“Stories illuminate our efforts to reclaim, retain, reframe our personal narrative. Who are we now and who do we want to be in the future.” David Drake
In my district, we have been taught to begin meetings in a very intentional way. First there is the presentation of protocols: no sidebar conversations, take care of yourself, etc. Then there is the agenda that spells out what will be discussed or decided during the meeting time. Such structure is necessary in order for a meeting to be productive.
Coaching begins in a very intentional way as well. It begins with a story; the story a teacher needs to tell. To encourage teachers to tell their stories, coaches must create a safe environment. The key to this creation is asking questions that trigger stories related to the teachers previous learning and growth. These stories enable teachers to discover the focus, power, and engagement that lies within themselves.
Our coaching begins when teachers share these stories and reveal the sense they are making of their experiences. Evocative Coaching describes two strategies for evoking coachable stories.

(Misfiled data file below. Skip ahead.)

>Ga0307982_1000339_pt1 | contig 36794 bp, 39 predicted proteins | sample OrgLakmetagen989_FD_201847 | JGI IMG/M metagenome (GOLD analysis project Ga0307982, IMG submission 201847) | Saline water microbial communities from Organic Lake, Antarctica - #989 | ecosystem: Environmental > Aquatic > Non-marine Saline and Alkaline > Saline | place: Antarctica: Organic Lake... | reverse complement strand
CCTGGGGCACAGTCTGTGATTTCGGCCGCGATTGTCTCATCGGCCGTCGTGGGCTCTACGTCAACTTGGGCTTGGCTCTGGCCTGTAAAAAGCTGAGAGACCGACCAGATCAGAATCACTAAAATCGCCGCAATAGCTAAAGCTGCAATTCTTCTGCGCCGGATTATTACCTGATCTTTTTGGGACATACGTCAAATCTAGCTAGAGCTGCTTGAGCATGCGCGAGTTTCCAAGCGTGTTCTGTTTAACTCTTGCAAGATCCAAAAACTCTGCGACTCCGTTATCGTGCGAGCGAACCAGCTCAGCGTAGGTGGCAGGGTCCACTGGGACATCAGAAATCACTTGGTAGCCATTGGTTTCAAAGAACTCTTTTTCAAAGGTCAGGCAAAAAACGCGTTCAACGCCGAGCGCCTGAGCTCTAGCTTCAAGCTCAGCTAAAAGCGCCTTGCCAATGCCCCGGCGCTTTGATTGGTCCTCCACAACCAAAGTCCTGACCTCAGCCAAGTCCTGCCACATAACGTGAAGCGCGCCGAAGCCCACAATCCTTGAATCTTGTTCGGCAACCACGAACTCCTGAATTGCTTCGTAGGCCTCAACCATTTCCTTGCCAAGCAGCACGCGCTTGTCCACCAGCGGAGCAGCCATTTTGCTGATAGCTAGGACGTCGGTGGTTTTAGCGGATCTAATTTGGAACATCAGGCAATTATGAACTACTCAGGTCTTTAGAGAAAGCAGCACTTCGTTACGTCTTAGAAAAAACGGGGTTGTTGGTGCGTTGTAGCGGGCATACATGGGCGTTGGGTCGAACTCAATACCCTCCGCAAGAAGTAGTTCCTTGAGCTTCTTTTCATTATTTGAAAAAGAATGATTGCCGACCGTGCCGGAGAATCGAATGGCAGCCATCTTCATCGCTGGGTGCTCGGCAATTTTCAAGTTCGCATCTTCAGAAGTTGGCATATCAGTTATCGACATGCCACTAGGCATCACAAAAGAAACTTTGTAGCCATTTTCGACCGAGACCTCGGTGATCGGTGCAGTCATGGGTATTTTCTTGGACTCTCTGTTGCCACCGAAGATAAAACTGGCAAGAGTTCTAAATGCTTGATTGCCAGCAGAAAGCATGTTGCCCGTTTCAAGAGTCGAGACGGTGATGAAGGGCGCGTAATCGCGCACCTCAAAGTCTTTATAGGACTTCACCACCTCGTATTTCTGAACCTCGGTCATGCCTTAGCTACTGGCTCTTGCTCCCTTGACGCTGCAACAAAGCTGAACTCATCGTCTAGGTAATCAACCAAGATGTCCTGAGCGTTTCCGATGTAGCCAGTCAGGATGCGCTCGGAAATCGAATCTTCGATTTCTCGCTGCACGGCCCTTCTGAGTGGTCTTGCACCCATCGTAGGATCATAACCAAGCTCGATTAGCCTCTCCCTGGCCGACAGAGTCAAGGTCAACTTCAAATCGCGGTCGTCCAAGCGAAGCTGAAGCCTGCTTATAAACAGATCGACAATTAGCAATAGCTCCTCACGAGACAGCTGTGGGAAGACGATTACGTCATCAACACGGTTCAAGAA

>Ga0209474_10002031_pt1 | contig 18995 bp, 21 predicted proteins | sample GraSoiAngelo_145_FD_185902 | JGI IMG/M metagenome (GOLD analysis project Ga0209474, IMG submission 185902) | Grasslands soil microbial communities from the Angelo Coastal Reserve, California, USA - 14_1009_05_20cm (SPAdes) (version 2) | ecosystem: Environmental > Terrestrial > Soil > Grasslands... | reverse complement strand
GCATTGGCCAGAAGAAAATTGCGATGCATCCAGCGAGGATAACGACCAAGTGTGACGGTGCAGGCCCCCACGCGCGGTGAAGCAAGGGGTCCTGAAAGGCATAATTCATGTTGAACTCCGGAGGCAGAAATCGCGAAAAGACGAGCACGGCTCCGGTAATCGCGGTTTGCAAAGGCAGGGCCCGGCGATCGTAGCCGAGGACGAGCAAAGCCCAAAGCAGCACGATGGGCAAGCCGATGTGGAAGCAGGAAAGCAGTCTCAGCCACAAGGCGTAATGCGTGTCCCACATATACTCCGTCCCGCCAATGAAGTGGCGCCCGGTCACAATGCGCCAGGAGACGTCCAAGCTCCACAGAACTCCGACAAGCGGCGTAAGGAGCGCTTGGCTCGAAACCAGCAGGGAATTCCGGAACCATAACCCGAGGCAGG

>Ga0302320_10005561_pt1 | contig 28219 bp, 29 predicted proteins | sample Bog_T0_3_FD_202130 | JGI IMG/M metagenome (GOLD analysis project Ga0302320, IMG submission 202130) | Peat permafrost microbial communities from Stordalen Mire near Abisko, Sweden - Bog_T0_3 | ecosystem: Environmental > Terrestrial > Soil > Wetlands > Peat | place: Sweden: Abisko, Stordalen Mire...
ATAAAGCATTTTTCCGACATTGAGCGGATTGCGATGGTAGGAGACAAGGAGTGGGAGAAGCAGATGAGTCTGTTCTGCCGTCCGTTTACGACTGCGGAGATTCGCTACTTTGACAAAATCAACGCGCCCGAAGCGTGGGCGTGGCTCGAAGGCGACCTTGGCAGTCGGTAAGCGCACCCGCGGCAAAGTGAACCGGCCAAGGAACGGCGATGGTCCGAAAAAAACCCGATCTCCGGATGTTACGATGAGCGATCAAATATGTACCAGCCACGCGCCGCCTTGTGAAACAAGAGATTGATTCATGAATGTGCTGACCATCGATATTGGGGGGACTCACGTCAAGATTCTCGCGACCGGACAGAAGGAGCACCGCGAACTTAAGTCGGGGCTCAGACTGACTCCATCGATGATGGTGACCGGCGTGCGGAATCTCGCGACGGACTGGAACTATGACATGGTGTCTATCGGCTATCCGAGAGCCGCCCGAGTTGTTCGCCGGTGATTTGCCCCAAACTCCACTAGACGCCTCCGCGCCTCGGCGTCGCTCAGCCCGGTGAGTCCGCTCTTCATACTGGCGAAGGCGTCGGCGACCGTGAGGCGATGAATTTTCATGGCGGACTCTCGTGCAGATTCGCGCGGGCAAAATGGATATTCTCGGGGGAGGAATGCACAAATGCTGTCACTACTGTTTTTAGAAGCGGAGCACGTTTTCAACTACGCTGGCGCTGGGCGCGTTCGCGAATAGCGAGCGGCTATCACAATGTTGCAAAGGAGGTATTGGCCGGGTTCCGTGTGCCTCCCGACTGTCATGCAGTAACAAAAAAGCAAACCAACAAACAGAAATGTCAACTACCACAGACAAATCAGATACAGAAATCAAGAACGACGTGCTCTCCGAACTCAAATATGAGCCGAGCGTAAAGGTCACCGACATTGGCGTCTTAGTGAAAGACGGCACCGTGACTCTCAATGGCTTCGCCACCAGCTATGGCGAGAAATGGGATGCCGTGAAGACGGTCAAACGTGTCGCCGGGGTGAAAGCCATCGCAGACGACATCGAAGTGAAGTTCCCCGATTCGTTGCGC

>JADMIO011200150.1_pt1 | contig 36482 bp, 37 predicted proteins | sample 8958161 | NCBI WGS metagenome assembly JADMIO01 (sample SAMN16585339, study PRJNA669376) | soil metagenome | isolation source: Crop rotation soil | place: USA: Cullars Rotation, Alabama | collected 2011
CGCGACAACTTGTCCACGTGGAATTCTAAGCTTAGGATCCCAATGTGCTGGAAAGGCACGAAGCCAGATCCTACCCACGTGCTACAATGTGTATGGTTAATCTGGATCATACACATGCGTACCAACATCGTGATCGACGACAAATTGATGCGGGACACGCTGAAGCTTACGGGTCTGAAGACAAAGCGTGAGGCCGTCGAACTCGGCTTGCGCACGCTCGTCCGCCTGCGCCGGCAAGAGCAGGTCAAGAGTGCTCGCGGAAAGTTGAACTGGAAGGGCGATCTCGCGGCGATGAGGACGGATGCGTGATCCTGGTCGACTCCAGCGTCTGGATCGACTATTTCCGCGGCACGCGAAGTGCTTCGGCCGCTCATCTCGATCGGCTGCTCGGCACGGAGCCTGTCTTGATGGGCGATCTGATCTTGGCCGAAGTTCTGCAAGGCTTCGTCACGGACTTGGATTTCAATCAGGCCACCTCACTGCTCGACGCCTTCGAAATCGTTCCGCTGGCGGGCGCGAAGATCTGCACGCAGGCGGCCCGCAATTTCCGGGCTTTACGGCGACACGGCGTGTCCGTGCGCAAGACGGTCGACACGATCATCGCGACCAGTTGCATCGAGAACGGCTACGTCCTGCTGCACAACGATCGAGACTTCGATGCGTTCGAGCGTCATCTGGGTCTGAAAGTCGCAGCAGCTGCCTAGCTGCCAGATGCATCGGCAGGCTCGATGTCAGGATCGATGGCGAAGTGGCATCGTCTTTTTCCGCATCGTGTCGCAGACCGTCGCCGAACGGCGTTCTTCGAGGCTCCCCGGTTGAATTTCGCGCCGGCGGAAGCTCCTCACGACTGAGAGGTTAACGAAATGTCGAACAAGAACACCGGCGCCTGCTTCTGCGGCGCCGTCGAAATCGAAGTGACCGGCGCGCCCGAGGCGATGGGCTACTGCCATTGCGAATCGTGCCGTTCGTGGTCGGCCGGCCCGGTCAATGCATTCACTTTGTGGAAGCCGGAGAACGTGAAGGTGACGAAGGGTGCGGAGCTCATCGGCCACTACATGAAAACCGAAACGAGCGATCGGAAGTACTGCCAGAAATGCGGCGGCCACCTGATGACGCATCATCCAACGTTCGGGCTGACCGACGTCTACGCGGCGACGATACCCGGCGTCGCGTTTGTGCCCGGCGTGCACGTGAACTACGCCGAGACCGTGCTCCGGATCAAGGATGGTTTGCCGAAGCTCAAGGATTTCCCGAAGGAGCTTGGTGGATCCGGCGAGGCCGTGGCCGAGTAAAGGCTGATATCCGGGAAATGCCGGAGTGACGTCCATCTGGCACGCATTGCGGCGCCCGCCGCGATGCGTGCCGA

- What color might capture how you feel right now?
- What object that you can see reflects how you are right now?
- What song could be the theme song for your day?
The teacher’s mood and feeling at the moment will dictate the success of the coaching session, so it’s important to acknowledge and accept these feelings. These three questions all have a physical component to them. They require that teachers attach their feelings to some object that can be sensed. Also, they encourage descriptions rather than explanations.
Tell Me a Story …
- about what is working well for you.
- that illustrates what you love about your work.
- about an experience in the classroom that taught you a valuable lesson.
- about when you tried something new.
These story starters invite teachers to tell stories about times when they felt engaged, excited, and challenged by teaching. They encourage a “How did you grow?” story wherein teachers uncover their own capacity for learning.
What techniques do you know of for evoking a coachable story? Tweet your answer to …
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